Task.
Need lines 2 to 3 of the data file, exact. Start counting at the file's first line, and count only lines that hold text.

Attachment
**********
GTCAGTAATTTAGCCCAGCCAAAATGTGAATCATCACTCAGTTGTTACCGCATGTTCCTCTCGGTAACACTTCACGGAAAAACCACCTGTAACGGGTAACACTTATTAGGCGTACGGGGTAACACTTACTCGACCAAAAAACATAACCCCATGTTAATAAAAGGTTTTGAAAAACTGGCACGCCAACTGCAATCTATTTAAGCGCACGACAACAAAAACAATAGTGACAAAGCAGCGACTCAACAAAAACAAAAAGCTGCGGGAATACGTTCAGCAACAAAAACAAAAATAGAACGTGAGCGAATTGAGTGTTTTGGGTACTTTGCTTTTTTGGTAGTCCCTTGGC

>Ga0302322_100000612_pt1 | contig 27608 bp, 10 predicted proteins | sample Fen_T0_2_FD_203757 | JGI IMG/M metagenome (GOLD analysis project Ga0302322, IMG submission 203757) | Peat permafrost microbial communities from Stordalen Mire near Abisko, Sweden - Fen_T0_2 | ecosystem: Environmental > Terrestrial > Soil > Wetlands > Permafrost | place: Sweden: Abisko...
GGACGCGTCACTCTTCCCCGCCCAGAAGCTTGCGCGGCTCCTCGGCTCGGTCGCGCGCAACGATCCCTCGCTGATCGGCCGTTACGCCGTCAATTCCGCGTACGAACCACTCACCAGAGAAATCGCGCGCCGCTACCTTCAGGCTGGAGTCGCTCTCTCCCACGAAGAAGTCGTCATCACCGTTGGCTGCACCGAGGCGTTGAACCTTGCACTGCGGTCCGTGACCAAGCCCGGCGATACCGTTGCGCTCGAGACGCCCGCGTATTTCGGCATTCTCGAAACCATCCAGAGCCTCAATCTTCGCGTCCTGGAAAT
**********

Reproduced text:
>Ga0302322_100000612_pt1 | contig 27608 bp, 10 predicted proteins | sample Fen_T0_2_FD_203757 | JGI IMG/M metagenome (GOLD analysis project Ga0302322, IMG submission 203757) | Peat permafrost microbial communities from Stordalen Mire near Abisko, Sweden - Fen_T0_2 | ecosystem: Environmental > Terrestrial > Soil > Wetlands > Permafrost | place: Sweden: Abisko...
GGACGCGTCACTCTTCCCCGCCCAGAAGCTTGCGCGGCTCCTCGGCTCGGTCGCGCGCAACGATCCCTCGCTGATCGGCCGTTACGCCGTCAATTCCGCGTACGAACCACTCACCAGAGAAATCGCGCGCCGCTACCTTCAGGCTGGAGTCGCTCTCTCCCACGAAGAAGTCGTCATCACCGTTGGCTGCACCGAGGCGTTGAACCTTGCACTGCGGTCCGTGACCAAGCCCGGCGATACCGTTGCGCTCGAGACGCCCGCGTATTTCGGCATTCTCGAAACCATCCAGAGCCTCAATCTTCGCGTCCTGGAAAT